13. 13. Competence…<br />Feelings of competence shape a person’s willingness to actively engage and persist in different behaviors.<br />(Bandura 1986, 1997)<br />
  14. 14. PersonallyMeaningful<br />Tied to Student’s Identity<br />Personally Interesting<br />Integral to the Student’s Vision of the future<br />Viewed as Useful<br />(Eccles & Wigfield) <br />
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  17. 17. Autonomy<br /> The more autonomous (self-determined) a person believes their behavior to be the greater the personal satisfaction and enjoyment from engaging in that behavior.<br />
  18. 18. Influence<br />On a clean sheet of paper, list the past five years vertically (2007, 2006…).<br />Next to each year, list the most important event that occurred in your life during that year.<br />Estimate the percentage of control or influence you had over each event.<br />
  19. 19. Significant Influence<br />When you reflect on your experience, do you find that you had more control then you thought?<br />Student’s may feel that external forces control their life.<br />Modify the exercise:<br />Last five months<br />Last five weeks<br />
  20. 20. Blocks to Feeling in Control<br />Motivated self-deception<br />Denying a state exists to reduce anxiety<br />“What, a test tomorrow? I don’t think so.”<br />Inaccurate verbalization<br />Convinced they feel something the do not<br />“I hate school!”<br />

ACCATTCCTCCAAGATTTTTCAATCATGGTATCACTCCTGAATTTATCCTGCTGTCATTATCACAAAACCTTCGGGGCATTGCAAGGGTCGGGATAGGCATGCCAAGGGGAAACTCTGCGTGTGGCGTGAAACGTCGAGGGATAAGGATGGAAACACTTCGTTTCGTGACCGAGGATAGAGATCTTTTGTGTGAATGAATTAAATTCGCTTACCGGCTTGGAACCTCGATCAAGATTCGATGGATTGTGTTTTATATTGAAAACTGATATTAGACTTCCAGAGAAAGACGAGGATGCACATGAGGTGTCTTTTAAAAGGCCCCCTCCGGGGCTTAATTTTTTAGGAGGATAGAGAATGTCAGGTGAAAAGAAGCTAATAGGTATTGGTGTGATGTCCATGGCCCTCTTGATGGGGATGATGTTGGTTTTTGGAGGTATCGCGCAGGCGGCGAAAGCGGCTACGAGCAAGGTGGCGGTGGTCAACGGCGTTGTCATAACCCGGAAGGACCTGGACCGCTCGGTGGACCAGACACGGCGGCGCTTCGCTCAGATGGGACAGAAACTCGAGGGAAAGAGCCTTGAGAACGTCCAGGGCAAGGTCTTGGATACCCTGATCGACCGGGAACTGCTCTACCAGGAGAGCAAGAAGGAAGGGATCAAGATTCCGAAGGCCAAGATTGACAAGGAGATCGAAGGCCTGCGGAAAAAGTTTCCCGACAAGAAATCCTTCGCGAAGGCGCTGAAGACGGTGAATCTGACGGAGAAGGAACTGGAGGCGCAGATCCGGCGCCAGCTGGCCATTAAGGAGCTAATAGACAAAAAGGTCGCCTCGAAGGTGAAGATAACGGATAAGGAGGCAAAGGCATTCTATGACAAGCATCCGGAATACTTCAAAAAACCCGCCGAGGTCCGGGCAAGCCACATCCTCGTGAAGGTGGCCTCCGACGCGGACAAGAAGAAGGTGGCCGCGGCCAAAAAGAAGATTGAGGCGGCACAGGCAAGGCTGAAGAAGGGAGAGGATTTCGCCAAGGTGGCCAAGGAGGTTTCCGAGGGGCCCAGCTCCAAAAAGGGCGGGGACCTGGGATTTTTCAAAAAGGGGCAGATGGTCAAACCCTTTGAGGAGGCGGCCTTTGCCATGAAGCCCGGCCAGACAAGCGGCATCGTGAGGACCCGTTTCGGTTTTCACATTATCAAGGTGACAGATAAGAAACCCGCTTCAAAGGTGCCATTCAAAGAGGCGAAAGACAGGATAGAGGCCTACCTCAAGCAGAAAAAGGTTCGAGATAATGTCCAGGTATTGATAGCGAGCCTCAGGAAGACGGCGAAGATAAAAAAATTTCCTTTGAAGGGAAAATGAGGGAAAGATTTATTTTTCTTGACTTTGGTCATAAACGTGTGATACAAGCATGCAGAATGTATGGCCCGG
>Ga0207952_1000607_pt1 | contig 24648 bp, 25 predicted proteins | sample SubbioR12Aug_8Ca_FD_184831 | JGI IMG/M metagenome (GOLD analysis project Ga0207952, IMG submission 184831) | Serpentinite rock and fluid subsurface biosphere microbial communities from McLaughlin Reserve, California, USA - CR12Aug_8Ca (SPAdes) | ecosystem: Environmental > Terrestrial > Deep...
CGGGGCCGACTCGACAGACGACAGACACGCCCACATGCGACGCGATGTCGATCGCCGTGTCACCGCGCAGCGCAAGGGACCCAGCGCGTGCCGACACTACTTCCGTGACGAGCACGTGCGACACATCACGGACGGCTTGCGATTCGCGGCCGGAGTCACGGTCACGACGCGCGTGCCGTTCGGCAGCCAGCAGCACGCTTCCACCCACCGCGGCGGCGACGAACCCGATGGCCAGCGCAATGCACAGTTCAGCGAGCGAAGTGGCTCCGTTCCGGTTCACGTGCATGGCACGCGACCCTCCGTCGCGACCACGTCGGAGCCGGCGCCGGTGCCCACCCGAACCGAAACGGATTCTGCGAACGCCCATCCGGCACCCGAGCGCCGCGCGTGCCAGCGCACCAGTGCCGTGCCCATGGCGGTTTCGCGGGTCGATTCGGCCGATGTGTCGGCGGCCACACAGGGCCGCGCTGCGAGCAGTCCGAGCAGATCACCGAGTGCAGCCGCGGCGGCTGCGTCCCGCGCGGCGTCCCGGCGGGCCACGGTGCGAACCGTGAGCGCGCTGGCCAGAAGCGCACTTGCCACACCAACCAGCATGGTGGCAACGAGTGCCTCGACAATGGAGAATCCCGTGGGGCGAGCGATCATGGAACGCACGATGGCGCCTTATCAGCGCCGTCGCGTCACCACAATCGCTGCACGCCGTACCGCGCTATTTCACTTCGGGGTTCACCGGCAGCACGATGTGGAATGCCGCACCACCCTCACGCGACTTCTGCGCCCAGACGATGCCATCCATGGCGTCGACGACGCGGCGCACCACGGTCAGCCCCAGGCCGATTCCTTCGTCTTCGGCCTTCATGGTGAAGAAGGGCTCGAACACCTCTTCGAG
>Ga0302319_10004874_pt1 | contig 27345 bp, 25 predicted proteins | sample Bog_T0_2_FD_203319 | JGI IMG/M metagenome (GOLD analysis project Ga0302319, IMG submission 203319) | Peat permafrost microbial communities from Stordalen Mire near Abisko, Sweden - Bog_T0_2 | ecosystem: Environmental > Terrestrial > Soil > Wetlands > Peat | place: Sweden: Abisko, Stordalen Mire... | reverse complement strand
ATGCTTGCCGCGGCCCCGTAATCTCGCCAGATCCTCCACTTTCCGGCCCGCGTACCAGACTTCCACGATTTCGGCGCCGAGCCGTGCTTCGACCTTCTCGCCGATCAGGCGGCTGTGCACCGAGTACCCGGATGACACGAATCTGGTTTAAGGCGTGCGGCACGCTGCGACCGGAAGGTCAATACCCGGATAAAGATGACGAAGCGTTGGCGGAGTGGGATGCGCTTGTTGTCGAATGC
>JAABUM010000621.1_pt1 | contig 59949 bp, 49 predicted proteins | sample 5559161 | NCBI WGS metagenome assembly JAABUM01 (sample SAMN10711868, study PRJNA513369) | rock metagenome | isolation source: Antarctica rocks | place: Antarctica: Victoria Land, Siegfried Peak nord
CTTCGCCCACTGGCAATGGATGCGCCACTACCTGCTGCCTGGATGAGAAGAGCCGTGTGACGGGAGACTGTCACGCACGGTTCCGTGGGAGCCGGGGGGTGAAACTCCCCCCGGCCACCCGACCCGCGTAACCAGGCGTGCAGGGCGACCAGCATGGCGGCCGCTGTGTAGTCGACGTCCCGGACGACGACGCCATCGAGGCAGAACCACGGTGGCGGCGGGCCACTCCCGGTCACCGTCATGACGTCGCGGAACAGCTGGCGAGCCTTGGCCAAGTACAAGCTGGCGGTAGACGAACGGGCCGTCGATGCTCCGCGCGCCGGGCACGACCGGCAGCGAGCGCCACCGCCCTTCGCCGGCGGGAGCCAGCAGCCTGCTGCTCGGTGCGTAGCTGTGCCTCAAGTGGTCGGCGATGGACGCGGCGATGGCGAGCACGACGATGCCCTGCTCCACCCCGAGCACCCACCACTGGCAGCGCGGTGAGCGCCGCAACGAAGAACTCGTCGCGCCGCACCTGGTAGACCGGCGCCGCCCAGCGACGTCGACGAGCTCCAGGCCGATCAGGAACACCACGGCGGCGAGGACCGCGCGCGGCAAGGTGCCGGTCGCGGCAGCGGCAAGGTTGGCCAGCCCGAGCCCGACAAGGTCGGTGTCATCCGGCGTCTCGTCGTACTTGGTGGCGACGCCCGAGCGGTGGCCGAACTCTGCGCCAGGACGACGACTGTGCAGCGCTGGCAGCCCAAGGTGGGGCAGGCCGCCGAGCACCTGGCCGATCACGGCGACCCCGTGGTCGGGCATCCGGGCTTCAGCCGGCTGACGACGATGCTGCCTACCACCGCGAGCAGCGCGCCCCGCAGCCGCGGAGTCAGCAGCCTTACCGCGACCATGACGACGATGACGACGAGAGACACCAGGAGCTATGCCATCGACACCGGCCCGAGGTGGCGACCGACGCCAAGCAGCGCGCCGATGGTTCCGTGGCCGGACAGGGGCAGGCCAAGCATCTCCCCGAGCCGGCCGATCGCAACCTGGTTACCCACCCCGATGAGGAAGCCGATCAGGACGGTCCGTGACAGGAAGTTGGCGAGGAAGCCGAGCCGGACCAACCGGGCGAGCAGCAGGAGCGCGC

21. 21. Blocks to Feeling in Control<br />Accessibility difficulties<br />More processing required to form an attitude, therefore more apt to lose track of what the attitude is<br />“I used to be good at math, but the teacher is giving me a bad grade so I obviously am not good at math.”<br />
  22. 22. Student Ownership<br />Require students to own their feelings<br />“I feel angry” vs. “You made me mad”<br />Verbs instead of adjectives to describe feelings<br />“I am successful because I am smart.” vs. “I am successful because I work hard.”<br />
  23. 23. Being in the Moment<br />Can you change the past?<br />What are you doing now that is working? How can you do more of the same?<br />When you had a problem like this one before, what good solutions did you work out? Or Have you ever helped someone with a problem like this before?<br />